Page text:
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Although there are different versions about the origins of Mesolongi (or Messolonghi), the records indicate that it was founded during the Turkish domination, in the 16th century AD. On the other hand, some historians affirm that the town used to be inhabited in ancient times and then it was deserted. In any way, the region was inhabited since the ancient times more specifically in the close towns of Kalidon and Pleuron, and today it is known as the castle of Kyra Rini.
Since its foundation in the 16th century, the economy of Mesolongi is based on fishing in the large sea lagoon. What started as a fishermen settlement became a small naval center two centuries after its founding. By the 18th century, the ships of Mesolongi were performing the trade in the Greek seas and even on the Atlantic Ocean. By the end of this same century, the naval power of Mesolongi was undeniable.
The following century, Mesolongi took part in the anti-Turkish movements, taking the risk of losing peace and wealth. This is where a small Greek government was created, with the intellectual Panagiotis Palamas leading it. The bad consequences did not take long to appear. The powerful fleet was destroyed and the city was burned. The inhabitants had no other option but to leave the town and move to the Ionian Islands. However, in the following century, the locals returned to their homeland, rebuilt the city and created a new fleet. This brought great cultural uprise in the 18th century. One of the leaders was the mentioned Panagiotis Palamas, along with his son and the students and teachers of the Palamaiki School.
Upon the declaration of the Greek Revolution of 1821, Mesolongi was among the first towns to rise against the Turks. It was set free on May 20th, 1821, but in the following years, the Ottoman army was trying to regain it with sieges. The first siege was in 1822 and the second in 1823, but the town managed to resist. A third siege followed in 1826 by the United Turkish-Egyptian army. The siege lasted for a year and the largest problem of the people of Mesolongi was famine. After a year of siege, the food had finished and the locals could not get out of the walls to find supplies. The Turkish army was guarding the city gates and the Egyptian fleet had surrounded the port so no Greek ships could transfer supplies to the town.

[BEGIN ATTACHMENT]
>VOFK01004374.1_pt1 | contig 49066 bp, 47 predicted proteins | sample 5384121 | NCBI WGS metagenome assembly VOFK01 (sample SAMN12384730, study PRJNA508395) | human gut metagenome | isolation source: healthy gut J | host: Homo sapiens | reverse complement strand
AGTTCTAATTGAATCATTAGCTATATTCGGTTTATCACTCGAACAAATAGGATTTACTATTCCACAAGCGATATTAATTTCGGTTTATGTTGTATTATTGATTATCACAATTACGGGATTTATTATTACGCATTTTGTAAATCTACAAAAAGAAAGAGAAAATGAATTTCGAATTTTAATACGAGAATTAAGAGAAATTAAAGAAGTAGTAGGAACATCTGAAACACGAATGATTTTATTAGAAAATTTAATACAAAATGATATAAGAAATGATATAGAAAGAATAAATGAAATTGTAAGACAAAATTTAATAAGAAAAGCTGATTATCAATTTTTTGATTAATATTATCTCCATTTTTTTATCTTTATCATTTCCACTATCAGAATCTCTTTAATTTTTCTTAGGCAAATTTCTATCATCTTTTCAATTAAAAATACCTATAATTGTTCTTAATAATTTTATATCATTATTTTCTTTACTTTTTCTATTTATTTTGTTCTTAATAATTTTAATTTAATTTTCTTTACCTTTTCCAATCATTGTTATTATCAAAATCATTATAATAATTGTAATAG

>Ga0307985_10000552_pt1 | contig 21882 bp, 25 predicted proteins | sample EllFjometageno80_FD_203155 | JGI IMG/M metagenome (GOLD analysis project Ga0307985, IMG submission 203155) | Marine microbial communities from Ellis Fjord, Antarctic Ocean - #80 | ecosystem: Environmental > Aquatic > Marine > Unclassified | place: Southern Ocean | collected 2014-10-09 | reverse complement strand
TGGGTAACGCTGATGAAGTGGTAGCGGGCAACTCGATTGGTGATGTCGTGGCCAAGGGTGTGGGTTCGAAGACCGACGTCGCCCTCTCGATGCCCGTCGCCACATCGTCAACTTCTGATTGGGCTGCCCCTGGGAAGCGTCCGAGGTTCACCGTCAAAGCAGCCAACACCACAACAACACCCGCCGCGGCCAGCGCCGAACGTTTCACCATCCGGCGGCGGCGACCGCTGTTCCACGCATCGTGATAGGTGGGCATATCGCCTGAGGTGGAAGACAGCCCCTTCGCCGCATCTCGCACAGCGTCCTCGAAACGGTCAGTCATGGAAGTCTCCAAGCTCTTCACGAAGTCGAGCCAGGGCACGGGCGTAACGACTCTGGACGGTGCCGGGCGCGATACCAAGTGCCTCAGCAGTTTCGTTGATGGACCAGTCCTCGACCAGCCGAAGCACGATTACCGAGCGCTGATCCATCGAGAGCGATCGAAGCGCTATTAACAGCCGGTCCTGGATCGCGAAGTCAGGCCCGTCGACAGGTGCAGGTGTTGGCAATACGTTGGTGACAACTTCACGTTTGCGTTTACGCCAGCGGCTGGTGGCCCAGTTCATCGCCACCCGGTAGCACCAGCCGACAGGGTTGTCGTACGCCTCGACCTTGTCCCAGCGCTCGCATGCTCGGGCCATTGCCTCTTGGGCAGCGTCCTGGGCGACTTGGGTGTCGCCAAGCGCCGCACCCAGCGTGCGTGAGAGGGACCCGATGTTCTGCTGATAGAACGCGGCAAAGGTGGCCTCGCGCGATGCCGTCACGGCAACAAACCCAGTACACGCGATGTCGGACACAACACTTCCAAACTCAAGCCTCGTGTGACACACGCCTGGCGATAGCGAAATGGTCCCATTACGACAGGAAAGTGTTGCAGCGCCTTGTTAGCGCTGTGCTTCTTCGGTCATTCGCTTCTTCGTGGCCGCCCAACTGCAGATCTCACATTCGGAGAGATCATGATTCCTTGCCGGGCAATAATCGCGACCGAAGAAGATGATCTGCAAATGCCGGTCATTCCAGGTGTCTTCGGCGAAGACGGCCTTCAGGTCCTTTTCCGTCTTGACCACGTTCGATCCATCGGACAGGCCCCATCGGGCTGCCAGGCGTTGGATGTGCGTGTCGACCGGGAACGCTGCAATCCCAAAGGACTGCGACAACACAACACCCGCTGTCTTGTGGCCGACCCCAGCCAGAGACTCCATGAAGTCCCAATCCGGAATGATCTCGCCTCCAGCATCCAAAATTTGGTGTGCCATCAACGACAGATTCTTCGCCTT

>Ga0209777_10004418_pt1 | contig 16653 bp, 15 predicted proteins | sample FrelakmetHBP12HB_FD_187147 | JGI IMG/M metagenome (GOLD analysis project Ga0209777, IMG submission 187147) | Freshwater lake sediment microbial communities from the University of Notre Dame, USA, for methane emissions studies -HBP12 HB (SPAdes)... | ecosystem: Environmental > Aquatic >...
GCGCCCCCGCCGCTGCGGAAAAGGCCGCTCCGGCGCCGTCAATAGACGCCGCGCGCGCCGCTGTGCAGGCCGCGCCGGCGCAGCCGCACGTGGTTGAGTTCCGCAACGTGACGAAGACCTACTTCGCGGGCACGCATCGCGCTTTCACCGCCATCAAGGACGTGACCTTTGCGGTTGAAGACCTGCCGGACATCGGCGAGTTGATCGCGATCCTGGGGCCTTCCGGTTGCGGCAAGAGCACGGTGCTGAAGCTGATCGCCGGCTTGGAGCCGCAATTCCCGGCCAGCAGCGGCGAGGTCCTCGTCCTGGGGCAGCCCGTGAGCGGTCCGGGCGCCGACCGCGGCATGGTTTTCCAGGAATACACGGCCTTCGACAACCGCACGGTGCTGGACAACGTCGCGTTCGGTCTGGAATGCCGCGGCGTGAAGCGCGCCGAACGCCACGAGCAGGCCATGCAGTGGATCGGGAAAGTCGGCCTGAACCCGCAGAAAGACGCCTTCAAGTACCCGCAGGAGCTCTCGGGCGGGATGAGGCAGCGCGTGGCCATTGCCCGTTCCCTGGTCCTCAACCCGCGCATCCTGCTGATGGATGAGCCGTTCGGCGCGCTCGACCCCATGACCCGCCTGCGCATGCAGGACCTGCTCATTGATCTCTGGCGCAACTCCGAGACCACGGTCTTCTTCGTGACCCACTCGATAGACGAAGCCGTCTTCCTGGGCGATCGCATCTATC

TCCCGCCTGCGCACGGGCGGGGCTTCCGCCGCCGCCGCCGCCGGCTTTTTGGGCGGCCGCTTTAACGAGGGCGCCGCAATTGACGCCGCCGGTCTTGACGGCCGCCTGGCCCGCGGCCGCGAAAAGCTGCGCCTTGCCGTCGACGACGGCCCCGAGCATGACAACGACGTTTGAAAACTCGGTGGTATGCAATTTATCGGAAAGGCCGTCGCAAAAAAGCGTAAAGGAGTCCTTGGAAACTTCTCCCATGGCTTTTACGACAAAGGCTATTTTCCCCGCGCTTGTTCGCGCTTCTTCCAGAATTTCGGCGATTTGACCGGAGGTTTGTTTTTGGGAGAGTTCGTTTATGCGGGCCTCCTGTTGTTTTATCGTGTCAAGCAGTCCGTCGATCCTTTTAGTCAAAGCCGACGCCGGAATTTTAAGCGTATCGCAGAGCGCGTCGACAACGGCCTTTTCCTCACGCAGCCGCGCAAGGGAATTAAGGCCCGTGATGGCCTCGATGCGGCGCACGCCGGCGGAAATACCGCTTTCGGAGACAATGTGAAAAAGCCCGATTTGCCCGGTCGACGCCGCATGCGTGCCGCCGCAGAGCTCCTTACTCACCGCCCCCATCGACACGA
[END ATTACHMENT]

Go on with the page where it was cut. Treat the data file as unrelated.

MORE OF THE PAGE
People were dying out of famine and black plague inside the walls of Mesolongi. Among the victims was the British poet Lord Byron, who was residing in the town since 1824. The National Greek poem Hymn to Liberty by Dionysios Palamas was dedicated to the sufferings of the people in Mesolongi. With no hope to get supplies, the locals decided Exodus, which means to get out of the walls secretly at night and pass through the Turkish camp, in their last despair to save themselves. However, their plan was betrayed and once the gates opened, the Turkish army slaughtered most of the inhabitants. Very few managed to escape in the mountains. This heroic act was very touching for philhellenes of Europe and the USA and inspired many artists. Exodus is the most important point in the history of Mesolongi.
Mesolongi remained under the Turkish rule for the next 3 years, until it became part of the first Greek State in 1829. To honor the dead of the Exodus, the municipality has created the Garden of Heroes, a large park that includes tombs of heroes of the Greek Revolution. In the first decades of the Greek State, Mesolongi was developing from fishing and trade. It was a wealthy town that gave birth to two Greek prime-ministers, Spiridon and Charilaos Trikoupis, and a National poet, Kostis Palamas.